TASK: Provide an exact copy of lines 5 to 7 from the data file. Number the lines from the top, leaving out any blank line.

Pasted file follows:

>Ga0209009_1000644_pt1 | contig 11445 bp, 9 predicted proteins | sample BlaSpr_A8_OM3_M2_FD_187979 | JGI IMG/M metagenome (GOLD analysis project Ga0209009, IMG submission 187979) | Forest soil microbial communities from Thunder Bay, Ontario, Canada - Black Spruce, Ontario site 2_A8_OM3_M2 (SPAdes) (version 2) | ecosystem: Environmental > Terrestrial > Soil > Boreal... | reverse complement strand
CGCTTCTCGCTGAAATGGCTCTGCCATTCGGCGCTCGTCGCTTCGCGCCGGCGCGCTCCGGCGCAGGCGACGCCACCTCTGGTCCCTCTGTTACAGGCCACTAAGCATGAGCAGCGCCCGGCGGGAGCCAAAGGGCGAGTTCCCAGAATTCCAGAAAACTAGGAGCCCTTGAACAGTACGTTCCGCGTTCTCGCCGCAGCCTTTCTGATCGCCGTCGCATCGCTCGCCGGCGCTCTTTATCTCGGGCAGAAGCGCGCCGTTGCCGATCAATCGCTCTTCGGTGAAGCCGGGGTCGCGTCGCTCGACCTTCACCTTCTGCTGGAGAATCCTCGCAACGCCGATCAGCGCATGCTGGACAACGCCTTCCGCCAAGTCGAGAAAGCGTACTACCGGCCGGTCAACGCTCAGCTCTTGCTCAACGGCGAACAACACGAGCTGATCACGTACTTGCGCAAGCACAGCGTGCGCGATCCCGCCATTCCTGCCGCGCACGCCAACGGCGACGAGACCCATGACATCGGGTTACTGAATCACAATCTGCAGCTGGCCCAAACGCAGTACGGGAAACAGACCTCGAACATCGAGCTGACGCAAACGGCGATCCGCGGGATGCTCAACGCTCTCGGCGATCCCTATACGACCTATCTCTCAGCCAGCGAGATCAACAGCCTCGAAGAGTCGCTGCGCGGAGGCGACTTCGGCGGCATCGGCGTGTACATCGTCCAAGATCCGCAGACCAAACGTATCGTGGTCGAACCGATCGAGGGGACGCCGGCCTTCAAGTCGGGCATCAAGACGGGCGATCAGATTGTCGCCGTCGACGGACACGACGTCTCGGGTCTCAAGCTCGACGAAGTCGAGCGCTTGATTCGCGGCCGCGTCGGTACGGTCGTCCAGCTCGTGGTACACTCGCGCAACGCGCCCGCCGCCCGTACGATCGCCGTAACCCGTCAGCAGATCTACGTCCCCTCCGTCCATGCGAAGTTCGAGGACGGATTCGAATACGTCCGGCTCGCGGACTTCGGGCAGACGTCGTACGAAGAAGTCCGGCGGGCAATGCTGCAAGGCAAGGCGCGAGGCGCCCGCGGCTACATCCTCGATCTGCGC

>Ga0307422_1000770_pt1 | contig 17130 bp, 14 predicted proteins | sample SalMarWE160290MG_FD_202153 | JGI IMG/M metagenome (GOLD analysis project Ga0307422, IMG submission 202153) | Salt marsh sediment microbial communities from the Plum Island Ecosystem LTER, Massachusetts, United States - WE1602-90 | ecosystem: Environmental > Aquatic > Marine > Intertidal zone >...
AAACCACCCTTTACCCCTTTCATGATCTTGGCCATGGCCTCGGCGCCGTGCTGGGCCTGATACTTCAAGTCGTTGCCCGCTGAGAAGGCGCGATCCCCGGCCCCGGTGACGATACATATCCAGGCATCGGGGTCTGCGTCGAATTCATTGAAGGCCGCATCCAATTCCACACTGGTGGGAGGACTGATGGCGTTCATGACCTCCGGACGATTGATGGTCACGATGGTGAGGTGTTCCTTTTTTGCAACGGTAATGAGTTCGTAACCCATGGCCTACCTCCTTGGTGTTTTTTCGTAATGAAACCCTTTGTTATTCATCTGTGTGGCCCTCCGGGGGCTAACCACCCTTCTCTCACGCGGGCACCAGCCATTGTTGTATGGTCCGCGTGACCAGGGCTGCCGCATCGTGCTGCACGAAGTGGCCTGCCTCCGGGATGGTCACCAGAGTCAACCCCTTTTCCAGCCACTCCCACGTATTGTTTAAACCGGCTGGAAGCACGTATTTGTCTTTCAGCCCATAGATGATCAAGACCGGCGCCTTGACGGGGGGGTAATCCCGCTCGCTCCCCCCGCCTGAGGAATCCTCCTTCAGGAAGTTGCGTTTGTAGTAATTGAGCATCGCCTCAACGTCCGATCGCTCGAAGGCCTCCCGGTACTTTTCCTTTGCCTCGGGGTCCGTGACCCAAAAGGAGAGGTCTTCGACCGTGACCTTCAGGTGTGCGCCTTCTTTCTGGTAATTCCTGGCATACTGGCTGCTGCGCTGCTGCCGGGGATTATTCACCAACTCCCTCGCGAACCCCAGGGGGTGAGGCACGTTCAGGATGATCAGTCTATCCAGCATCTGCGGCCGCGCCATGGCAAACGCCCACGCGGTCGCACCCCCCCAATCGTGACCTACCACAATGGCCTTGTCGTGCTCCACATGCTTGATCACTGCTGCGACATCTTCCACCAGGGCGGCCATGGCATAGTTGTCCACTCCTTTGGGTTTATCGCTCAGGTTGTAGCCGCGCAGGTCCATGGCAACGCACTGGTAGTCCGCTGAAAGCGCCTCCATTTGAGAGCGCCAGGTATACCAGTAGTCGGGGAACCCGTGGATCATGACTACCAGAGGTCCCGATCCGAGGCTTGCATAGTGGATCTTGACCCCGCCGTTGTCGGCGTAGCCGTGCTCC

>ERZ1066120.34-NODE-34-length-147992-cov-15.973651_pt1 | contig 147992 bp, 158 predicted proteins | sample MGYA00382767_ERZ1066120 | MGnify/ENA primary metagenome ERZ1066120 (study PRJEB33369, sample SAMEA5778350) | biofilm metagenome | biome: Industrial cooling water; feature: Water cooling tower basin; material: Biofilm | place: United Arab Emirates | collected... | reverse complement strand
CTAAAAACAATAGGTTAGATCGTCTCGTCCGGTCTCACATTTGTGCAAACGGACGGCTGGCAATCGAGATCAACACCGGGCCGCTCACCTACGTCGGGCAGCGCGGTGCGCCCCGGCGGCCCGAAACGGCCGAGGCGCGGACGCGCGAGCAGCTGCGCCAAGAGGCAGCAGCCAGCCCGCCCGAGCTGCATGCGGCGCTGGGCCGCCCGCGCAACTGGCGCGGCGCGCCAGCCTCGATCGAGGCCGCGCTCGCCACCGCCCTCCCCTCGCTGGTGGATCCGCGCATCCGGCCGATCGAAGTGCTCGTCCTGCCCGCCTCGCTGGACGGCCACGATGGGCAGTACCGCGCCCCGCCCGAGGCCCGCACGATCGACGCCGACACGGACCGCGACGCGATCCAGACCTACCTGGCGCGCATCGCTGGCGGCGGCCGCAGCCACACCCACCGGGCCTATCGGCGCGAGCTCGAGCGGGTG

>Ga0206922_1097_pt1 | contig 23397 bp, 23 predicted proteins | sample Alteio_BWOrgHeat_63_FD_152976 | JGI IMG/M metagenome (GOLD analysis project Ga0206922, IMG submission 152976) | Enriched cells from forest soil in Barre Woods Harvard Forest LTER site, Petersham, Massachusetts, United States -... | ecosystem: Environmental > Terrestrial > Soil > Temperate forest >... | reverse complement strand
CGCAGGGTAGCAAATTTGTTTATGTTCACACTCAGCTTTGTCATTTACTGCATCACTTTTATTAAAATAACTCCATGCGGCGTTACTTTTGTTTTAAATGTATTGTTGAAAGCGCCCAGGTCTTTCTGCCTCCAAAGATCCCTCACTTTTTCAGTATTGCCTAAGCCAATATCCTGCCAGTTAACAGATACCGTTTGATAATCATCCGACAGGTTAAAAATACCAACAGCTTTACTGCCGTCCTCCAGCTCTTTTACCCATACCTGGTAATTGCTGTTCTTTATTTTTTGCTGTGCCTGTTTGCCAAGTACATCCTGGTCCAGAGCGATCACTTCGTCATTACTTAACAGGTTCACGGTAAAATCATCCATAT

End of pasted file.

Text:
>ERZ1066120.34-NODE-34-length-147992-cov-15.973651_pt1 | contig 147992 bp, 158 predicted proteins | sample MGYA00382767_ERZ1066120 | MGnify/ENA primary metagenome ERZ1066120 (study PRJEB33369, sample SAMEA5778350) | biofilm metagenome | biome: Industrial cooling water; feature: Water cooling tower basin; material: Biofilm | place: United Arab Emirates | collected... | reverse complement strand
CTAAAAACAATAGGTTAGATCGTCTCGTCCGGTCTCACATTTGTGCAAACGGACGGCTGGCAATCGAGATCAACACCGGGCCGCTCACCTACGTCGGGCAGCGCGGTGCGCCCCGGCGGCCCGAAACGGCCGAGGCGCGGACGCGCGAGCAGCTGCGCCAAGAGGCAGCAGCCAGCCCGCCCGAGCTGCATGCGGCGCTGGGCCGCCCGCGCAACTGGCGCGGCGCGCCAGCCTCGATCGAGGCCGCGCTCGCCACCGCCCTCCCCTCGCTGGTGGATCCGCGCATCCGGCCGATCGAAGTGCTCGTCCTGCCCGCCTCGCTGGACGGCCACGATGGGCAGTACCGCGCCCCGCCCGAGGCCCGCACGATCGACGCCGACACGGACCGCGACGCGATCCAGACCTACCTGGCGCGCATCGCTGGCGGCGGCCGCAGCCACACCCACCGGGCCTATCGGCGCGAGCTCGAGCGGGTG

>Ga0206922_1097_pt1 | contig 23397 bp, 23 predicted proteins | sample Alteio_BWOrgHeat_63_FD_152976 | JGI IMG/M metagenome (GOLD analysis project Ga0206922, IMG submission 152976) | Enriched cells from forest soil in Barre Woods Harvard Forest LTER site, Petersham, Massachusetts, United States -... | ecosystem: Environmental > Terrestrial > Soil > Temperate forest >... | reverse complement strand